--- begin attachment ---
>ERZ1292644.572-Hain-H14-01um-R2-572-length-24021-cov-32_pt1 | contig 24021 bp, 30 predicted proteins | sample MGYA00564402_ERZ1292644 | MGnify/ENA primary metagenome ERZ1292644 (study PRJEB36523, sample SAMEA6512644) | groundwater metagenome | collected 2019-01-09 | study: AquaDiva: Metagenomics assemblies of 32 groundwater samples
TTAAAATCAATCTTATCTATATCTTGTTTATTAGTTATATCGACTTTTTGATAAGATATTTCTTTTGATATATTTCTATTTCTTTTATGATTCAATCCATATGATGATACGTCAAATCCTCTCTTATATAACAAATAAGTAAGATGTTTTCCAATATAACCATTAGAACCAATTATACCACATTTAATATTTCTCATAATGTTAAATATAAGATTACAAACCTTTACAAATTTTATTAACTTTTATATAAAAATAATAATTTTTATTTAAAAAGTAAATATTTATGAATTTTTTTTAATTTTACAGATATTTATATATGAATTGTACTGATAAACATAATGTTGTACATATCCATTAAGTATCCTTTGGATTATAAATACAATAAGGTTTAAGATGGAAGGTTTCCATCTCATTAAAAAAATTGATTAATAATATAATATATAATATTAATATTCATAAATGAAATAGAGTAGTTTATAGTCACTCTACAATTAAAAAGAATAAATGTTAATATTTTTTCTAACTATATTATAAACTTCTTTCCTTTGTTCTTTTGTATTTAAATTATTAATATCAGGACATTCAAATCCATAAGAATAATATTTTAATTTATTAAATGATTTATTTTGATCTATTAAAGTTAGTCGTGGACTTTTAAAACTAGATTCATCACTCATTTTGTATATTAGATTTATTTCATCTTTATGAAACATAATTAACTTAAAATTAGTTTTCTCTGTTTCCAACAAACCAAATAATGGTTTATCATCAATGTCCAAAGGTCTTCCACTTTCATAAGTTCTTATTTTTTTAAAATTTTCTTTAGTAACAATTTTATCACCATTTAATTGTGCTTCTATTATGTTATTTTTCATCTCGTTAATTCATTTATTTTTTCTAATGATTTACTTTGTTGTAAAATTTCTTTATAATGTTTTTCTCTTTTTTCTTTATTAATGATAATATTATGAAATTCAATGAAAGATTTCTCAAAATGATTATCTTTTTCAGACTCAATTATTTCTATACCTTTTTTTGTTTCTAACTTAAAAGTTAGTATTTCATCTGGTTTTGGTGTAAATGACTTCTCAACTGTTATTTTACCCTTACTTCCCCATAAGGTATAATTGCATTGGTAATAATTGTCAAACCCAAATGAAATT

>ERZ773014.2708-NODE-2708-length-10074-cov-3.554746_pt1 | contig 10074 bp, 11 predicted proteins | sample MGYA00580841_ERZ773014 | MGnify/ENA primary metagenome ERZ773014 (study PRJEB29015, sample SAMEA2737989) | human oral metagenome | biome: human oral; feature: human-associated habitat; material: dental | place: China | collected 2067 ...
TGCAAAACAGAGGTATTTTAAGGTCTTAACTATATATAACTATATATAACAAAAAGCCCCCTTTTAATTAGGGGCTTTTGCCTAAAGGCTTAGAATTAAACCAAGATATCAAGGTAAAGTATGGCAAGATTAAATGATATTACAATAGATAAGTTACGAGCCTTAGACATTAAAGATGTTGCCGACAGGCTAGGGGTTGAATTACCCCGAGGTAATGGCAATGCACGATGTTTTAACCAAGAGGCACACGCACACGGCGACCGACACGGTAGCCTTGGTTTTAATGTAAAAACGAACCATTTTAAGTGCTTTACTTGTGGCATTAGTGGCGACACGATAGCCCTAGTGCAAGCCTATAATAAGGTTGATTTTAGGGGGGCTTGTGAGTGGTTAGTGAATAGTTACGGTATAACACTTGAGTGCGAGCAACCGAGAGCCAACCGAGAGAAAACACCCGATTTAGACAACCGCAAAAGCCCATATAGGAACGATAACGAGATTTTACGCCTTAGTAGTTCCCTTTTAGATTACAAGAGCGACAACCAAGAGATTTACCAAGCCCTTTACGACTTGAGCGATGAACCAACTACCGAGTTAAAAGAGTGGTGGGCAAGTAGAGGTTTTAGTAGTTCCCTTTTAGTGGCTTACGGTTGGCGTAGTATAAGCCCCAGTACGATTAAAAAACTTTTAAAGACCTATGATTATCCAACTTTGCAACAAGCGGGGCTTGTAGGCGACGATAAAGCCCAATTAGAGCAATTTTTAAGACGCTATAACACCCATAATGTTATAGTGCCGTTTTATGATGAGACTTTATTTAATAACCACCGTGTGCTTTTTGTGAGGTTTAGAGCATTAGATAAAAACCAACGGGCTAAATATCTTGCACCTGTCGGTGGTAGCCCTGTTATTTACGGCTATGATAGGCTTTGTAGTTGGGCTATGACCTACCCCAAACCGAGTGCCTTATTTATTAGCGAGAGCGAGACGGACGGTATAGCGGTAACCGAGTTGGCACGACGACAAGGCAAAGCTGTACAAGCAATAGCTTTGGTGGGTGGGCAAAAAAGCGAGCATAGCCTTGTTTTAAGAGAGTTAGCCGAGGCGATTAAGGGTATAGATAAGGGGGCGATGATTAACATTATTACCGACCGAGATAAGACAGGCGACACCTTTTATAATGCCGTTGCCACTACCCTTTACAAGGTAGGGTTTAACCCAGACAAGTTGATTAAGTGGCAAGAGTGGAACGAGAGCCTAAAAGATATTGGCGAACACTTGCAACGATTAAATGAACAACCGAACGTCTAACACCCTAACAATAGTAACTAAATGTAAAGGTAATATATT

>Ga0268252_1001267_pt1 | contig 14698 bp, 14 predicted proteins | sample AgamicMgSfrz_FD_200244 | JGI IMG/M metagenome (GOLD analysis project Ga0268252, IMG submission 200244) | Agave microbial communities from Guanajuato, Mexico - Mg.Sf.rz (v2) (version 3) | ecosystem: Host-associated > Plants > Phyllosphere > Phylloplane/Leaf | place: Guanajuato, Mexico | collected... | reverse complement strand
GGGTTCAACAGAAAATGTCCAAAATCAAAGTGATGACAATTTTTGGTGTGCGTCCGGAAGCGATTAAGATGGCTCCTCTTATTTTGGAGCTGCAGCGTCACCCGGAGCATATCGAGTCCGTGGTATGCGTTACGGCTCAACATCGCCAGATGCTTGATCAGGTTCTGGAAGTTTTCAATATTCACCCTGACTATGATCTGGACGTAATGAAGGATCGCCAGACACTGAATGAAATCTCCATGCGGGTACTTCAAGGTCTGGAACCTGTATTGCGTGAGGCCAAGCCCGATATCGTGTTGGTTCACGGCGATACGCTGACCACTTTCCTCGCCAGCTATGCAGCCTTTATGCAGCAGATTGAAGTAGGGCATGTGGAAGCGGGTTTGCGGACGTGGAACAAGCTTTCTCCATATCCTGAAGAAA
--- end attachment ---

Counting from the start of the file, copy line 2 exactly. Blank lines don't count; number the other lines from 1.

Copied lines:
TTAAAATCAATCTTATCTATATCTTGTTTATTAGTTATATCGACTTTTTGATAAGATATTTCTTTTGATATATTTCTATTTCTTTTATGATTCAATCCATATGATGATACGTCAAATCCTCTCTTATATAACAAATAAGTAAGATGTTTTCCAATATAACCATTAGAACCAATTATACCACATTTAATATTTCTCATAATGTTAAATATAAGATTACAAACCTTTACAAATTTTATTAACTTTTATATAAAAATAATAATTTTTATTTAAAAAGTAAATATTTATGAATTTTTTTTAATTTTACAGATATTTATATATGAATTGTACTGATAAACATAATGTTGTACATATCCATTAAGTATCCTTTGGATTATAAATACAATAAGGTTTAAGATGGAAGGTTTCCATCTCATTAAAAAAATTGATTAATAATATAATATATAATATTAATATTCATAAATGAAATAGAGTAGTTTATAGTCACTCTACAATTAAAAAGAATAAATGTTAATATTTTTTCTAACTATATTATAAACTTCTTTCCTTTGTTCTTTTGTATTTAAATTATTAATATCAGGACATTCAAATCCATAAGAATAATATTTTAATTTATTAAATGATTTATTTTGATCTATTAAAGTTAGTCGTGGACTTTTAAAACTAGATTCATCACTCATTTTGTATATTAGATTTATTTCATCTTTATGAAACATAATTAACTTAAAATTAGTTTTCTCTGTTTCCAACAAACCAAATAATGGTTTATCATCAATGTCCAAAGGTCTTCCACTTTCATAAGTTCTTATTTTTTTAAAATTTTCTTTAGTAACAATTTTATCACCATTTAATTGTGCTTCTATTATGTTATTTTTCATCTCGTTAATTCATTTATTTTTTCTAATGATTTACTTTGTTGTAAAATTTCTTTATAATGTTTTTCTCTTTTTTCTTTATTAATGATAATATTATGAAATTCAATGAAAGATTTCTCAAAATGATTATCTTTTTCAGACTCAATTATTTCTATACCTTTTTTTGTTTCTAACTTAAAAGTTAGTATTTCATCTGGTTTTGGTGTAAATGACTTCTCAACTGTTATTTTACCCTTACTTCCCCATAAGGTATAATTGCATTGGTAATAATTGTCAAACCCAAATGAAATT